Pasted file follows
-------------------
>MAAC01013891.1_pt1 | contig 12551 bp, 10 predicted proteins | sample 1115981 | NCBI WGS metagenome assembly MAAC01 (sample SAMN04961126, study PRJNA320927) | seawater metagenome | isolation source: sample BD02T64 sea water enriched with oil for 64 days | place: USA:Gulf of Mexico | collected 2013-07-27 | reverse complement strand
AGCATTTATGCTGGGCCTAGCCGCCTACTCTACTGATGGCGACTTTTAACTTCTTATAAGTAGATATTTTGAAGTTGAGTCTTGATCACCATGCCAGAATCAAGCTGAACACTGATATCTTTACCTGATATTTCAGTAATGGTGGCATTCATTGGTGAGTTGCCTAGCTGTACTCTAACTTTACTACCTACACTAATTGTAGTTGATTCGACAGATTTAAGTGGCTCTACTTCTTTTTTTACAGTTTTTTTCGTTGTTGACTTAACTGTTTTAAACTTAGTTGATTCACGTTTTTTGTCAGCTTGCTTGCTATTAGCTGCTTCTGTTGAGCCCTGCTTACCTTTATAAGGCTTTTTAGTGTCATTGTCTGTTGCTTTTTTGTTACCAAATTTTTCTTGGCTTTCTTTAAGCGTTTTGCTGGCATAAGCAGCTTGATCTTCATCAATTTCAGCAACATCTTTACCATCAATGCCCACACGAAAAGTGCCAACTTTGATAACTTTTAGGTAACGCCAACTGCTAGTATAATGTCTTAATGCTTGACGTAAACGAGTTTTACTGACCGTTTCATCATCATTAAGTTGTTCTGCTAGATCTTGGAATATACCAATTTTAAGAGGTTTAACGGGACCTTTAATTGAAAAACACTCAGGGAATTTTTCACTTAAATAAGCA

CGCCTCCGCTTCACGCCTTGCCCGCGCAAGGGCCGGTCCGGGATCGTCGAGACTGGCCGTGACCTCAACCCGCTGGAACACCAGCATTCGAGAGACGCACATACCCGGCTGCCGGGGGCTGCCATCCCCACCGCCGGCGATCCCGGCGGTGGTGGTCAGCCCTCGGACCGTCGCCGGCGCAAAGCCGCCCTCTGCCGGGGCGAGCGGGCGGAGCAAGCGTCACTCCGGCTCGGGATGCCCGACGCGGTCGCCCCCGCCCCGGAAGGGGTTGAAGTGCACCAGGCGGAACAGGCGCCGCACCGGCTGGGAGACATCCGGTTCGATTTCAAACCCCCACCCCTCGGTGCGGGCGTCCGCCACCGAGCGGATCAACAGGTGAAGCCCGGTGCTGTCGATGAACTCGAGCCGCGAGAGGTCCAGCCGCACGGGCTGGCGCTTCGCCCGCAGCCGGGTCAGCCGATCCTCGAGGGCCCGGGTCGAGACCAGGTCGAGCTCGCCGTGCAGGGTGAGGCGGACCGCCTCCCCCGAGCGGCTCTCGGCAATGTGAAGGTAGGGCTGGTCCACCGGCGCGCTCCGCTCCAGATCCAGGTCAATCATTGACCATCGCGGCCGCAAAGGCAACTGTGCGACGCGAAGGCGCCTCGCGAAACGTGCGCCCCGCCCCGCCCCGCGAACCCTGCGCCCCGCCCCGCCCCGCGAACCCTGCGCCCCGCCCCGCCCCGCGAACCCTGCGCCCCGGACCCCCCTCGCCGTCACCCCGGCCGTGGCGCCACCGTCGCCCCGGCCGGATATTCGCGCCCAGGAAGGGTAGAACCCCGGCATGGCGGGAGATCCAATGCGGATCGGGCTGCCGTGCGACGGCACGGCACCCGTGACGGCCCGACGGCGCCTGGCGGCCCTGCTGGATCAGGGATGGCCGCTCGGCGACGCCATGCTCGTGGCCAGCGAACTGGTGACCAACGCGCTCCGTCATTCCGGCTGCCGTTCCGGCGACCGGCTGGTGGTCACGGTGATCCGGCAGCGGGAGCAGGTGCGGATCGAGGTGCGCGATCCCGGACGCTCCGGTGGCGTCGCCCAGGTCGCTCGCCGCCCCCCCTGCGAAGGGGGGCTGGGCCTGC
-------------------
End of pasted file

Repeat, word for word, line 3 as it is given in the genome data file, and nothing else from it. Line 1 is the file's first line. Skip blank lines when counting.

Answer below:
CGCCTCCGCTTCACGCCTTGCCCGCGCAAGGGCCGGTCCGGGATCGTCGAGACTGGCCGTGACCTCAACCCGCTGGAACACCAGCATTCGAGAGACGCACATACCCGGCTGCCGGGGGCTGCCATCCCCACCGCCGGCGATCCCGGCGGTGGTGGTCAGCCCTCGGACCGTCGCCGGCGCAAAGCCGCCCTCTGCCGGGGCGAGCGGGCGGAGCAAGCGTCACTCCGGCTCGGGATGCCCGACGCGGTCGCCCCCGCCCCGGAAGGGGTTGAAGTGCACCAGGCGGAACAGGCGCCGCACCGGCTGGGAGACATCCGGTTCGATTTCAAACCCCCACCCCTCGGTGCGGGCGTCCGCCACCGAGCGGATCAACAGGTGAAGCCCGGTGCTGTCGATGAACTCGAGCCGCGAGAGGTCCAGCCGCACGGGCTGGCGCTTCGCCCGCAGCCGGGTCAGCCGATCCTCGAGGGCCCGGGTCGAGACCAGGTCGAGCTCGCCGTGCAGGGTGAGGCGGACCGCCTCCCCCGAGCGGCTCTCGGCAATGTGAAGGTAGGGCTGGTCCACCGGCGCGCTCCGCTCCAGATCCAGGTCAATCATTGACCATCGCGGCCGCAAAGGCAACTGTGCGACGCGAAGGCGCCTCGCGAAACGTGCGCCCCGCCCCGCCCCGCGAACCCTGCGCCCCGCCCCGCCCCGCGAACCCTGCGCCCCGCCCCGCCCCGCGAACCCTGCGCCCCGGACCCCCCTCGCCGTCACCCCGGCCGTGGCGCCACCGTCGCCCCGGCCGGATATTCGCGCCCAGGAAGGGTAGAACCCCGGCATGGCGGGAGATCCAATGCGGATCGGGCTGCCGTGCGACGGCACGGCACCCGTGACGGCCCGACGGCGCCTGGCGGCCCTGCTGGATCAGGGATGGCCGCTCGGCGACGCCATGCTCGTGGCCAGCGAACTGGTGACCAACGCGCTCCGTCATTCCGGCTGCCGTTCCGGCGACCGGCTGGTGGTCACGGTGATCCGGCAGCGGGAGCAGGTGCGGATCGAGGTGCGCGATCCCGGACGCTCCGGTGGCGTCGCCCAGGTCGCTCGCCGCCCCCCCTGCGAAGGGGGGCTGGGCCTGC